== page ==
Tim Hatfield (left) and Sammy Merendino in the Harlem Parlour control room NEW YORK, NY—Harlem Parlour Music Club, a “down home uptown” collective comprised of top New York-based musicians, is feeling good. The group’s recent release, Salt of the Earth, is finding a home on more and more radio playlists. Coming on the heels of A Harlem Parlour Christmas, which landed the group at No. 15 on FOLKDJ-L’s Top Artists of December 2009, HPMC is clearly on to something.
That something is, in part, the unique studio from which HPMC derives its name: the 1892 Harlem townhouse of Sammy Merendino, the longtime drummer for Cyndi Lauper who has recorded and performed with a multitude of other artists.
By virtue of the creative use of space and equipment, he and co-producer Tim Hatfield can work together from different rooms, on different floors. To call the Harlem Parlour a home studio, in fact, would not begin to do it justice: a spacious and inviting home and a fully featured recording studio—offering five separate acoustic spaces—exist in the same space.
But for a control room and a dedicated drum room, the “studio” aspects of the Harlem Parlour are mostly unseen. Patch panels for microphones and the Mytek Private Q system are behind closet doors or otherwise out of view.
“My drum room is right above the control room,” Merendino explains. “Outside of the drum room, which used to be a dining room, is the entry foyer, into which we drop a line down the stairs. In the Parlour, you open my wife’s coat closet and tucked in the back are the patch panels for the Private Q and mics. When she comes home, I can turn it back into a parlor. We record people in the kitchen as well.”
In the cellar, Hatfield adds, “There’s more mic panels and speaker cabinets. The guitar amp heads [in the control room] are plugged into different cabinets down there.” Accusound Silver Studio Pro cables make a big difference for longer runs, he adds. “The vocal sound is very clear. We don’t do many really long runs, but if the bass player has to go out in the foyer, for example, it really makes a difference.”
The Pro Tools|HD3 system can be accessed both at the control room and Merendino’s drum kit, via remote monitor and keyboard, where he also has a footswitch-activated talkback mic. “The rooms are wired for video,” he adds, “so I can see what’s going on in the different rooms.”
The Private Q system, says Hatfield, “makes it so much easier to deal with recording. With the Harlem Parlour Music Club, we usually have six or seven players—sometimes eight—and vocals all going at once. The Private Q makes it a lot easier to please that many people.”
“Plus, Merendino adds, “it takes the burden off Tim and myself. Producing from behind a drum kit, it’s easier to let everybody deal with their own headphone mixes.”
Choice equipment includes a pair of recently acquired ADK CS-251J mics, often used for drum overheads; a vintage AKG C12 that, legend has it, was used to record Nat “King” Cole at Capitol Studios; multiple API 550a and 550b EQs and 512c preamps; a Neve 1064 mic pre/EQ; a PreSonus/Anthony DeMario Labs ADL 600; and a pair of Avalon VT-737SPs.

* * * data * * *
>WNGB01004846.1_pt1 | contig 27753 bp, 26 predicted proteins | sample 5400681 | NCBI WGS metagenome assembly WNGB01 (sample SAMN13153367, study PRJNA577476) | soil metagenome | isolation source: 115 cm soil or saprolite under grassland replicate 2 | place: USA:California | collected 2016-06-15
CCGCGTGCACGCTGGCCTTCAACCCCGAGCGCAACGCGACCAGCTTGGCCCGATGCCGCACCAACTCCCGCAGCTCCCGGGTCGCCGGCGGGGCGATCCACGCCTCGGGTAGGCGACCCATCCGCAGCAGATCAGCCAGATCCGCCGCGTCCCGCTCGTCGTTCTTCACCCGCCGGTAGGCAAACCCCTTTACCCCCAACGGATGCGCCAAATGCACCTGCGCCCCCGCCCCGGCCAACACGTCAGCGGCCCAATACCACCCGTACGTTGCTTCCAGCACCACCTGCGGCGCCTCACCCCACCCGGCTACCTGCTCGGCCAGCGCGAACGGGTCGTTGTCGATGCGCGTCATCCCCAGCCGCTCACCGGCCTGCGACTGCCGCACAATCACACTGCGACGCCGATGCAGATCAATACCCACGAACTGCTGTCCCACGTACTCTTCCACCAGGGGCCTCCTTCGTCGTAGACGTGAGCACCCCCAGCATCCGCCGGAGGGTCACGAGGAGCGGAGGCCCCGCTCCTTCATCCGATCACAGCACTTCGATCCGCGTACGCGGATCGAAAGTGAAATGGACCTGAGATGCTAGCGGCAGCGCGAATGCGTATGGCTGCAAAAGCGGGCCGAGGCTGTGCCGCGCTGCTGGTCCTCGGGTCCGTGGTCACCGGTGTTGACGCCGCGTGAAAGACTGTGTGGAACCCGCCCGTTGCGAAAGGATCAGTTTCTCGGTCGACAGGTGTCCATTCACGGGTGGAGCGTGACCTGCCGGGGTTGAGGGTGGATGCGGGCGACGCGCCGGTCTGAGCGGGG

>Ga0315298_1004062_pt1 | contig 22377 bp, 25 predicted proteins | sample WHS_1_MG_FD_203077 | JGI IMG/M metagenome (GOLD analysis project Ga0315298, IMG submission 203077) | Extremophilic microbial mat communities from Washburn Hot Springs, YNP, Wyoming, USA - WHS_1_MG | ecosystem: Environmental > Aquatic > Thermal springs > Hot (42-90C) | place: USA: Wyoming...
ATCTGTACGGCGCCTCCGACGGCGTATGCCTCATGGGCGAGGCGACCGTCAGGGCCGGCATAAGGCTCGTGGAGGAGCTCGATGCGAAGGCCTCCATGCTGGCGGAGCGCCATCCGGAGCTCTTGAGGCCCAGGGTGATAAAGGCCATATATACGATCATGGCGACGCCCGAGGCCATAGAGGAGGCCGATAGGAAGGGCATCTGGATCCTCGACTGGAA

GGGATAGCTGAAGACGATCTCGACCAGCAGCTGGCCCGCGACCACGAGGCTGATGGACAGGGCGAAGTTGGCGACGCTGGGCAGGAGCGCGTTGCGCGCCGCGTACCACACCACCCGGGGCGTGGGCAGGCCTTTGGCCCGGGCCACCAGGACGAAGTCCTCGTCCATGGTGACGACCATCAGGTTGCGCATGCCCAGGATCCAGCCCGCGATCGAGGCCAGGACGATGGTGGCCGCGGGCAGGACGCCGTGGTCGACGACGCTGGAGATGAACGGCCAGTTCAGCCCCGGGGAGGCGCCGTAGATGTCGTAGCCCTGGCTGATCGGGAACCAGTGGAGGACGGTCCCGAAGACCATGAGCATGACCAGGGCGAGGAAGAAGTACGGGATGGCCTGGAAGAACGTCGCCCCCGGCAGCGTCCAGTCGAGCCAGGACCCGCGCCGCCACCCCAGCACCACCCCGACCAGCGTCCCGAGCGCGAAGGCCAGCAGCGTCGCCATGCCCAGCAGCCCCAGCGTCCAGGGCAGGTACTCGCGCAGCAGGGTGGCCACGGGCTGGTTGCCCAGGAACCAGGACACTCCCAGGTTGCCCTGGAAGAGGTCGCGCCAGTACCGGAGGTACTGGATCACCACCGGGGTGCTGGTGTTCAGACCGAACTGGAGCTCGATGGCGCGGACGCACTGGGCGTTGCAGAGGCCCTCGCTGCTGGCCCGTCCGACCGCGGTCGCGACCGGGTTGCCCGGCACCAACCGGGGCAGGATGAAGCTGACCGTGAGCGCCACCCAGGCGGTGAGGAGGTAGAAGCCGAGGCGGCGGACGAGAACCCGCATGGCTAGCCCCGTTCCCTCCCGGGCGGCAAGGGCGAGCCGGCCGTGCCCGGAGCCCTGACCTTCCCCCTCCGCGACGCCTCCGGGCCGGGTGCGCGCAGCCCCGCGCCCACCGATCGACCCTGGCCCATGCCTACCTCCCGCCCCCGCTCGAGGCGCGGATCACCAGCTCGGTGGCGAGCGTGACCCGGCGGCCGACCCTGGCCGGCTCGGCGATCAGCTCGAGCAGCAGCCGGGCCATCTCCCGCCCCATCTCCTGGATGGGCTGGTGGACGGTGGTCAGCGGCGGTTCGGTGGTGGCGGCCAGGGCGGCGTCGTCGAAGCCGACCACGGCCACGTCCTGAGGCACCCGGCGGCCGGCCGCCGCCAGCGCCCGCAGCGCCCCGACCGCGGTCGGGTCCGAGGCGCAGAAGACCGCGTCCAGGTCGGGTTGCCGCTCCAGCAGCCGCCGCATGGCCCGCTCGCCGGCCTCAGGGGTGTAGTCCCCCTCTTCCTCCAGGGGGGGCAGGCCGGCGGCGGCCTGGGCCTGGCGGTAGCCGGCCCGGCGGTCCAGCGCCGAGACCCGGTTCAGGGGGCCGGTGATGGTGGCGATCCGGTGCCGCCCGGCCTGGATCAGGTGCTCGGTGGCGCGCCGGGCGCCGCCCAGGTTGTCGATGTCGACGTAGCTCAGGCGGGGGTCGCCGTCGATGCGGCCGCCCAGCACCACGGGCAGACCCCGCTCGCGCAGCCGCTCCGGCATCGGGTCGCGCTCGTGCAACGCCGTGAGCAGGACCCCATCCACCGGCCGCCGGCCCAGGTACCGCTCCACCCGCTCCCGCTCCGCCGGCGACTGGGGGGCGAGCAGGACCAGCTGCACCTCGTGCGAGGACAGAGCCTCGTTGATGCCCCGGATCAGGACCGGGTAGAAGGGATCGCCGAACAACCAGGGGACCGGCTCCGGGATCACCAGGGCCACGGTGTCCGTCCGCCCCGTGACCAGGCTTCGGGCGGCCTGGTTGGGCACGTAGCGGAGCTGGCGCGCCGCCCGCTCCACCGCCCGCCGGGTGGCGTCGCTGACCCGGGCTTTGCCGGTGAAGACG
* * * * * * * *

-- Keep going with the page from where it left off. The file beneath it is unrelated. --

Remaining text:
Also essential are the Cloud Microphones Cloudlifter phantom-powered “pre-preamp” (for use with the Coles 4038 ribbon mics) and the Dangerous Music 2-Bus. “The summing has made the biggest difference in mixing,” says Merendino. “Then Tim can do parallel compression on the drums without getting any phasing and flanging. It makes a huge difference. Some people say it doesn’t, but I think it does.”
“I think it does, too,” Hatfield concurs. “Certain instruments or groups of instruments get their own outputs or converters, which I believe makes the mix clearer. For example, the vocal has its own output, as does the bass. Guitars are usually mixed in a stereo pair with sends to another pair of outputs that go to a pair of [Empirical Labs] Distressors.
“We use very little analog gear in the mix,” he adds, “but we definitely lean on the Chandler TG-1 for drums and Distressors for guitars.”
The vibe is organic, thanks to a relaxed, communal atmosphere characterized by acoustic instruments, ensemble performance, and food. (Sounds are generally recorded to analog tape before going digital, as well: An Otari MTR90 MkII occupies one corner of the control room.)
Recording usually begins around noon, Merendino explains. “Within a half-hour, we’ve pretty much got what it’s going to be. We’ll do three or four takes, generally to tape, and pick the take we like. Sometimes we’ll put an alternate take in, and dump it all to Pro Tools. At that point, it’s 90 percent done, outside of a few vocal fixes. We try to keep as much of the performance— everybody playing together— and sometimes even put the singers in with the guitars so they have to sing. We prefer not to edit it, so they’ve got to get the notes. I think it makes everybody play better.”
“We’ve done stuff live with as many as six background singers,” says Hatfield. “Three guitars, accordion, upright bass, drums, two violins and six singers, all at once. We’ve tried to overdub a couple of times and it never felt the same. One thing about doing it here is everybody is so relaxed. And it always ends the same way: We make dinner.”
“Usually,” Merendino adds, “by six o’clock, we’re done. We’ve already cut two tracks, somebody might start cooking while Tim and I are editing, or we all take turns. It becomes a communal, ‘family’ thing. There’s never really pressure to get something, because we always do.”
Harlem Parlour Music Club will perform at The Living Room in New York on April 13. The following day, they will appear on New York-based radio station, WFUV.
Harlem Parlour Music Club